LITTLE ROCK, Ark. — Arkansas will soon begin taking applications from those who hope to grow and dispense medical marijuana, though the state’s strong religious heritage and restrictions imposed by the Legislature will limit where greenhouses and distributors can operate.
Voters last November made Arkansas the first Bible Belt state to legalize medical marijuana, clearing its use by people with certain medical conditions. While setting up rules for licensing, legislators said growers must be at least 3,000 feet from churches, schools or daycares, while dispensaries must be 1,500 feet away. The limits will make it tough for some towns and small cities to host marijuana operations.
“Some cities are reviewing where churches, schools and daycare centers might preclude the location of cultivation facilities and dispensaries,” said Don Zimmerman, executive director of the Arkansas Municipal League.
Arkansas had 6,697 congregations, synagogues and Muslim houses of worship in 2010, according to a study by the Association of Statisticians of American Religious Bodies. Zimmerman said many towns have so many churches that it could be difficult to site a greenhouse or dispensary close to where people live — “especially in small, compact cities.”
For example, the survey showed 94 congregations in Malvern, a town of 11,000 that covers 9 square miles. Add daycares and schools and the number of potential sites is limited further.
The Arkansas Medical Marijuana Commission is set to begin accepting applications for cultivation and dispensary licenses for on July 1. Applications will be accepted for 90 days, and then officials will score and process them before awarding licenses based on merit. The cultivation license application fee is $15,000, and a $100,000 fee is required from an applicant who has been selected to receive a license.
The panel expects to issue five cultivation licenses initially, with as many as eight eventually approved.
Applications for a dispensary license must include a $7,500 fee. Up to 32 dispensary licenses will be awarded and distributed within eight geographic zones to assure that the facilities are available equally throughout Arkansas.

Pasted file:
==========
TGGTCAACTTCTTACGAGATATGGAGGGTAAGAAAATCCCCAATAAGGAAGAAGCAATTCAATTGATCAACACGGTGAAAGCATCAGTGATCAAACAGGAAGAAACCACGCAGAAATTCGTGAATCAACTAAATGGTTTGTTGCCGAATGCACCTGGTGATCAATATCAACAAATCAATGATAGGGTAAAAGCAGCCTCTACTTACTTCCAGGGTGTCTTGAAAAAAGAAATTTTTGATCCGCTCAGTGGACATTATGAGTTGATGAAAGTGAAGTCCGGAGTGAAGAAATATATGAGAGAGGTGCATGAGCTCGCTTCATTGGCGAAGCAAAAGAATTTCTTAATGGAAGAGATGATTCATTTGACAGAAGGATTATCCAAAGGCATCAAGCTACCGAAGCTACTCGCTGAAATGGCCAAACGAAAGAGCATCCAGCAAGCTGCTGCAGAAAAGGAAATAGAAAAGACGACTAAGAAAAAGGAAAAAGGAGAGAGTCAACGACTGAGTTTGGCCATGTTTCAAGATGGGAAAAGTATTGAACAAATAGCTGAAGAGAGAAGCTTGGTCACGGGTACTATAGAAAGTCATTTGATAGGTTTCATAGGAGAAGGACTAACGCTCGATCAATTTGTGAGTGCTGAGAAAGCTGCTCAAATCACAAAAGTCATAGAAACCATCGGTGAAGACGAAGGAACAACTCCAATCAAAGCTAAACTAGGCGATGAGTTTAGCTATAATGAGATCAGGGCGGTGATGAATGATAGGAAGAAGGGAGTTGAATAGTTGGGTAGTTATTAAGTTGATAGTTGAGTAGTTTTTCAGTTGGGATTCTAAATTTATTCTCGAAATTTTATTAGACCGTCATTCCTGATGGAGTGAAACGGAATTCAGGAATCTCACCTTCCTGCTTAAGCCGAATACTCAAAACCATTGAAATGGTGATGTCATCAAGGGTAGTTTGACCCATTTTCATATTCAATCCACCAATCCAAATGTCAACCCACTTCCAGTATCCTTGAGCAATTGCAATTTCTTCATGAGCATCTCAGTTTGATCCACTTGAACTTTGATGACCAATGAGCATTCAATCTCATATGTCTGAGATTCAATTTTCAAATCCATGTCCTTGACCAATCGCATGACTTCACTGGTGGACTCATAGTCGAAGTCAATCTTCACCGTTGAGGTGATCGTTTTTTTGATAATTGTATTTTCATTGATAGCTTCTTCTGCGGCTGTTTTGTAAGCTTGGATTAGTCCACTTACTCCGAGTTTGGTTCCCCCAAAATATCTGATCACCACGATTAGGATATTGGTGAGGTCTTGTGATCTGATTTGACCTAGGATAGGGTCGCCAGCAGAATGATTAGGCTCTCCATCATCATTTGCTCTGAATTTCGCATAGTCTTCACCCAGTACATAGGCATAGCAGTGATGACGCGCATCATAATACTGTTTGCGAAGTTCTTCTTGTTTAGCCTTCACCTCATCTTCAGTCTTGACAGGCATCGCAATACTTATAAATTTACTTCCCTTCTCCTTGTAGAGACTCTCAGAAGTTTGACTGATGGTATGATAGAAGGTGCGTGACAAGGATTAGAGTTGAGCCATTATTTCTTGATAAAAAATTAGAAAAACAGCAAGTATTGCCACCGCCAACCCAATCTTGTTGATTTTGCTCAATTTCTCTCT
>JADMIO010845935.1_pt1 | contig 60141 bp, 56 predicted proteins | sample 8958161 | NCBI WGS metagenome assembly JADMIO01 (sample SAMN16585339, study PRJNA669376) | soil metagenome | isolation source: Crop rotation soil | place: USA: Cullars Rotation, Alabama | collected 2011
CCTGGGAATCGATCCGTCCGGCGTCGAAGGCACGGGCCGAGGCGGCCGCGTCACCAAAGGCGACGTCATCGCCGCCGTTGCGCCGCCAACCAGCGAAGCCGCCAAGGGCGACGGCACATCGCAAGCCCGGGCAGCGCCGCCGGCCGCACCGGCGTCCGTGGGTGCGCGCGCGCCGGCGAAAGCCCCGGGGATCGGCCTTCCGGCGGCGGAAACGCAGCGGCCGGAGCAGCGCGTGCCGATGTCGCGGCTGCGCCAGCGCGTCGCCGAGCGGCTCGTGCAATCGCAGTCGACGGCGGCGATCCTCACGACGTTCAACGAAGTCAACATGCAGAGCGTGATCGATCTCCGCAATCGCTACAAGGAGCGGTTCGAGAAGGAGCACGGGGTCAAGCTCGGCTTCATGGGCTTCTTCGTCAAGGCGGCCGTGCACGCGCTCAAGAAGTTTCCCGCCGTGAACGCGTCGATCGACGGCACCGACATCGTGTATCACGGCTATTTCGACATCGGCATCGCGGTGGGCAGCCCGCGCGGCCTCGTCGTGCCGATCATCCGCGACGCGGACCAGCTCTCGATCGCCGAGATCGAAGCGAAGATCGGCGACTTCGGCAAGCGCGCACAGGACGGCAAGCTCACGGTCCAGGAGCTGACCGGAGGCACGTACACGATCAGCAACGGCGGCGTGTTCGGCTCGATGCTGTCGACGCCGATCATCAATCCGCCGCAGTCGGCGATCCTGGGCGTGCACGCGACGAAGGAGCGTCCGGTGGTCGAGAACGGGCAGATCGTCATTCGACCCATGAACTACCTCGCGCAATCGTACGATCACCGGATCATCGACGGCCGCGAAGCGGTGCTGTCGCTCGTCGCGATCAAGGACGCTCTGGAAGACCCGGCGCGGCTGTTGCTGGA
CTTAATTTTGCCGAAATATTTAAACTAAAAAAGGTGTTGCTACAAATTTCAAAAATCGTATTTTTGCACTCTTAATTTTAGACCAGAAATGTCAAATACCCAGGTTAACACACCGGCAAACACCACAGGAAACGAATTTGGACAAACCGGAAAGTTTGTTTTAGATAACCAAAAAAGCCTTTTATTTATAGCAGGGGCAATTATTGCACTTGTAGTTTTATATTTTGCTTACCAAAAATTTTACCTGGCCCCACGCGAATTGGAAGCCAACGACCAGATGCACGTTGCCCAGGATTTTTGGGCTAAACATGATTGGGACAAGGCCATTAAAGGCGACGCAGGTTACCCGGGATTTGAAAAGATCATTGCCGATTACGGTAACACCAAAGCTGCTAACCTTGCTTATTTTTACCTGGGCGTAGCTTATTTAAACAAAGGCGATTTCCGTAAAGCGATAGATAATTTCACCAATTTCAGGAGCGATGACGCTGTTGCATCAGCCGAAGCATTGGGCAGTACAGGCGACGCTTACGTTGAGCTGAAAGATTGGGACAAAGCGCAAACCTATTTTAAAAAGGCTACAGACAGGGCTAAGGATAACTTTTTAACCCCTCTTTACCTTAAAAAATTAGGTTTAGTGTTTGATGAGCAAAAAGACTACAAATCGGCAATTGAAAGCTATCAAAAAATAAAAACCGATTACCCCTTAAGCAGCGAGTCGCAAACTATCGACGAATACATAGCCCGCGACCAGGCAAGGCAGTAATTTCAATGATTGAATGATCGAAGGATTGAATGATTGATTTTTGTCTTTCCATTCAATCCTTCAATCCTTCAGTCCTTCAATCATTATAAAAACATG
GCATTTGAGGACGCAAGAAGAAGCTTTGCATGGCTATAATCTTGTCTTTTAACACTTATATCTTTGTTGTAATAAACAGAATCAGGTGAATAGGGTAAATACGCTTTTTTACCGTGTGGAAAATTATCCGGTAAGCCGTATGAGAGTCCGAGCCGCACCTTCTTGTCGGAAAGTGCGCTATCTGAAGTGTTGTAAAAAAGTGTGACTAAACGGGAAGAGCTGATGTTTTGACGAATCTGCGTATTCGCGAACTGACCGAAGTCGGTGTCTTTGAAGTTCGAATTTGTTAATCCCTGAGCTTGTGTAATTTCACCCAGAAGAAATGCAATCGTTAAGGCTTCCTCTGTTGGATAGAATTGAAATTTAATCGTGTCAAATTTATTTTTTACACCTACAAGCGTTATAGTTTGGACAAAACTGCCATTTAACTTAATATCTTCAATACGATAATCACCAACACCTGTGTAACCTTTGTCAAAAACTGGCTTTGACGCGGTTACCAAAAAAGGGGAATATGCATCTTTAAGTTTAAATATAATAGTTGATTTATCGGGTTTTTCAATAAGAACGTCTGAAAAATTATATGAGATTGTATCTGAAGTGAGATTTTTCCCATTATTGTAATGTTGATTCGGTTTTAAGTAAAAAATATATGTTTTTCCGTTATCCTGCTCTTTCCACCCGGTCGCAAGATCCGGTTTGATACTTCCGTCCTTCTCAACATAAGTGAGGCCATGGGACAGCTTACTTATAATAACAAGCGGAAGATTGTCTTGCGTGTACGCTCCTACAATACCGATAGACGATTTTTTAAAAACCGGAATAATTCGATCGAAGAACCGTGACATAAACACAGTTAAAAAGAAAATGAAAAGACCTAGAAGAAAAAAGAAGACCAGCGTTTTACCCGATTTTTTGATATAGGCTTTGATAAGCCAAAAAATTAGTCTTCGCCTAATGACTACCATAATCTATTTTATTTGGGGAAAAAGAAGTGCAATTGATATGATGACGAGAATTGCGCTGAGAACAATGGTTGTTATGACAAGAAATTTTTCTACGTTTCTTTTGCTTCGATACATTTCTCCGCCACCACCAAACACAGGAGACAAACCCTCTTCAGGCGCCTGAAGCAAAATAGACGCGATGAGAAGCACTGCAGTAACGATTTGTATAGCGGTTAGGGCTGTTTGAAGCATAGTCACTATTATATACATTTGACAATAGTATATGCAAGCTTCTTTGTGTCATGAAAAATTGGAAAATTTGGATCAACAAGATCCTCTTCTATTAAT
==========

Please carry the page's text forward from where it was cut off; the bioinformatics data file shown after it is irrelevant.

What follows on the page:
Already, the state Board of Health has approved rules governing the issuance of marijuana-user registration cards and drug testing and labeling. Qualifying conditions for a medical-marijuana card include cancer, severe arthritis and Crohn’s disease, along with chronic conditions that cause symptoms such as “intractable pain,” severe nausea or seizures.
Arkansas Department of Finance and Administration spokesman Jake Bleed says there’s no current estimate of the number of license applications that could potentially be filed.
“However, medical marijuana has always drawn significant interest from Arkansans, and we are preparing to process a large number of applications,” Bleed said. The issue had been on the ballot previously, following a number of earlier attempts to put the issue before voters.
AR-Canna, run by president and CEO Brian Faught, wants to build a number of greenhouses on 5 acres near Fayetteville. Faught said he wants to hire 35-40 people to start and eventually have 80 to 90 people working.
“Fayetteville was the only choice for me besides central Arkansas because they have the population to draw from for a labor pool,” he said. Under the state’s guidelines, workers must be at least 21 and registered as a marijuana cultivator by the state. Those convicted of certain felonies are not eligible to apply.
“This isn’t some backwoods, little industry,” Faught said. “It’s going to be run by very successful business people.”
Arkansas Cannabis Industry Association founder Storm Nolan and his brother are also pursuing a cultivation facility license and hope the industry could be an economic boon to his hometown of Fort Smith. Nolan says he will probably be able to employ 20-30 people if he is able to open a facility.
Nolan says his mother died after an addiction to opioids prescribed for her chronic pain, and that he and his brother wish she could’ve had another option for her treatment.
“We thought if there was any other solution that wasn’t as addictive, we would have taken it,” Nolan said. “The benefits for people suffering cannot come soon enough.”